This doesn’t mean lecture the poor kid about how ungrateful she is, of course, but gently let her know, “Hey, you’re really taking this for granted and it’s not okay.” We’ve run into this at dinner time a lot. If the boys moan and groan about what we’ve served for dinner, our response is something along the lines of, “I think what you mean to say is ‘Thank you, Daddy, for taking the time to cook us dinner tonight.'” This usually stops them in their tracks. It lets them know they can appreciate the work that goes into making dinner, whether or not they like what’s on their plates!

7. Give back.

There are so many ways to give back to our community and to those in need. Rather than doing this solo, involve the kids and talk about what you are doing. Together, select a toy for Toys for Tots. Volunteer to help your local food bank with gleaning. Make care packages for the local homeless shelter. Encourage your child to put a small part of her allowance in the Salvation Army kettles in December. Participate in a walk-for-a-cause.

8.  Help your child see the need around her.

Need can come in so many forms. No matter your family’s situation, you can likely find examples in your community of people in greater need. Talk about why the Toys for Tots boxes are placed around town at the holidays. Point out the food bank when you drive by and talk about why it exists. As you tuck your child in at night, talk about how some children are not so lucky to have warm beds and a fridge full of food. If those things are a struggle for your family, help your child appreciate being healthy and loved. Those things seem so basic, but they are worth appreciating!

9.  Teach your child about developing countries.

Not in a “Woe are the poor people in those other countries” kind of way, but in a more specific way. Talk about how some countries do not have clean drinking water or medicines available. Find examples in the news or books to share with your kids. Sponsor a child through Food for the Hungry and have your child exchange letters with her, and talk about why your sponsorship is important. Help your child to recognize that there is a world beyond her own.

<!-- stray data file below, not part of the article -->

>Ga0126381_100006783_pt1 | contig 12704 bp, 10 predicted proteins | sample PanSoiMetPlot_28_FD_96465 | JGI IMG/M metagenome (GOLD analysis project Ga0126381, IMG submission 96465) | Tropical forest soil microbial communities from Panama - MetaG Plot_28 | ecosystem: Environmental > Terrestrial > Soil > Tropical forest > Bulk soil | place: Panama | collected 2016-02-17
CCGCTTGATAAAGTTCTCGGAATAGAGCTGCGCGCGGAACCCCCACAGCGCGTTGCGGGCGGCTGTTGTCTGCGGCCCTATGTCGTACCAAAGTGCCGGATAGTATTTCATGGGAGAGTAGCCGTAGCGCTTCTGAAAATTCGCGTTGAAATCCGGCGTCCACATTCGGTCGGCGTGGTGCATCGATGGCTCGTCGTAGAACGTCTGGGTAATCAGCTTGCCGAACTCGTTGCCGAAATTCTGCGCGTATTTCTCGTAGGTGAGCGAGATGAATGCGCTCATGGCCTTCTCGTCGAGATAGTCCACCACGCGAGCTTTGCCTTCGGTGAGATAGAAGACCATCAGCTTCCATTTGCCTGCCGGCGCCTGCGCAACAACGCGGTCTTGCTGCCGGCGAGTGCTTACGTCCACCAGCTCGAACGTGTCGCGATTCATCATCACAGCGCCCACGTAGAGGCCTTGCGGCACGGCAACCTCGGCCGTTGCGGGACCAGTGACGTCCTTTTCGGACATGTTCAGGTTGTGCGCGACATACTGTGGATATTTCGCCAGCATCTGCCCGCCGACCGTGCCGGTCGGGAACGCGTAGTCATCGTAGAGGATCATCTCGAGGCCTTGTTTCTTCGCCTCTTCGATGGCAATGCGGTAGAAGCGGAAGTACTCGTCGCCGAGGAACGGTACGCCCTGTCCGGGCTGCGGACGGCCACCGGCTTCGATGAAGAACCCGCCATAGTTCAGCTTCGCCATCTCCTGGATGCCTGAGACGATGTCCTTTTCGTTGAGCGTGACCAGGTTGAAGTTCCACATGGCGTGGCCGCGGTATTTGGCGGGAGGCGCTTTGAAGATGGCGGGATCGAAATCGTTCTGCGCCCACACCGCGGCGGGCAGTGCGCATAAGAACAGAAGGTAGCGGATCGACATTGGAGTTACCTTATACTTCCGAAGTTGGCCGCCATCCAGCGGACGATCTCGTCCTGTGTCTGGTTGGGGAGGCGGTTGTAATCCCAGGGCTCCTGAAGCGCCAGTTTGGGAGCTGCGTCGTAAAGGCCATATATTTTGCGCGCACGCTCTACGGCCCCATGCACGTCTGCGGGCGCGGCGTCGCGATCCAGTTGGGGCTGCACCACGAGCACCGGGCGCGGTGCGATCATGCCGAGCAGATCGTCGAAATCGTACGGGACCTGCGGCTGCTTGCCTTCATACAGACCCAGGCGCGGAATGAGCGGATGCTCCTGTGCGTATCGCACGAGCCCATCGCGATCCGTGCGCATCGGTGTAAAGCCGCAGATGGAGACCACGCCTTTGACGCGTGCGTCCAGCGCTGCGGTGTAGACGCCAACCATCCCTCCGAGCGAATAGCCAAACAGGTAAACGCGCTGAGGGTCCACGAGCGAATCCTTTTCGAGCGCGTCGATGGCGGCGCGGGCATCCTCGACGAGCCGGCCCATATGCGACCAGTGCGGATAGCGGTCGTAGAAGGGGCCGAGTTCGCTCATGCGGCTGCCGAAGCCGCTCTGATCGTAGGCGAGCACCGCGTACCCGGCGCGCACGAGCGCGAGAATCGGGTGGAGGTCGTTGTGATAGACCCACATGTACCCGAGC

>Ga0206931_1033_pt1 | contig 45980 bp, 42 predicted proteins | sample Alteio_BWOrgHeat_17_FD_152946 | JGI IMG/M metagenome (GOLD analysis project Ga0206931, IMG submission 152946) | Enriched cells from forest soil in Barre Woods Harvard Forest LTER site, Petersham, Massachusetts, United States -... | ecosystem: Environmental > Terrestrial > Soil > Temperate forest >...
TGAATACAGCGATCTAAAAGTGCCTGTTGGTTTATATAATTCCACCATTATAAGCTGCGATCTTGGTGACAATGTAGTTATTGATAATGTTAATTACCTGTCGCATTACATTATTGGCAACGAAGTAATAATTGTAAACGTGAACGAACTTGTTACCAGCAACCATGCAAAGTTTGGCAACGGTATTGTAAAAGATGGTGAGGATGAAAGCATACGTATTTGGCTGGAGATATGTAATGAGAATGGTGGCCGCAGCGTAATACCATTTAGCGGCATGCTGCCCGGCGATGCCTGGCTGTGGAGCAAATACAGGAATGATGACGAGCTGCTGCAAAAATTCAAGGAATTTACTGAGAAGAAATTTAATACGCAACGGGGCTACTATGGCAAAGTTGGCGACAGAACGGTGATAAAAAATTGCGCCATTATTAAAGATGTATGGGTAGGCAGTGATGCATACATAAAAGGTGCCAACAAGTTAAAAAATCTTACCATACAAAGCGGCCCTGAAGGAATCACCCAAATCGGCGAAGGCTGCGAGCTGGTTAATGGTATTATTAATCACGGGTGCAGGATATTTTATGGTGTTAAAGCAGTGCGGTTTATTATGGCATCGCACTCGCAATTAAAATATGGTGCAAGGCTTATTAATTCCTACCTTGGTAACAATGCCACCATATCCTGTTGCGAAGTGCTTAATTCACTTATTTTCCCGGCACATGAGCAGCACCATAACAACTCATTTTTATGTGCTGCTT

10.  Incorporate daily gratitudes into your family’s routine.

Whether it is part of your dinnertime routine, bedtime, or some sort of gratitude journal, encourage your child to find things to be thankful for every day. Help him to notice the little things that we so often take for granted.

11.  Write thank you notes.

Good ol’ fashioned thank you notes. They are more than a polite formality. They can also help children to realize that the fact a person gave them a gift or came to their party or did something especially nice for them is worth being recognized and acknowledged.

What do you do, to encourage gratitude and appreciation in your children? Please scroll on down to the commend share your stories!

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Perfect timing! 11 Ways to Raise a Grateful Child - Thanks Ellie for these awesome parenting tips!

Ellie is the editor of the Family Room at Bonbon Break and blogs at Musing Momma, where she shares honest and personal stories ranging from reflections on motherhood to tips for raising healthy and (relatively) well-behaved kids, and from research on child development to fun family activities. As wife and mother in a multiracial family, she often writes about the intersection of race and family, and her experience raising two African-American/white sons. Ellie has a Ph.D. in psychology and counseled children and families for several years before changing paths to spend more time with her family. She resides in central Pennsylvania with her husband and their two adorably mischievous boys, ages 4 and 7.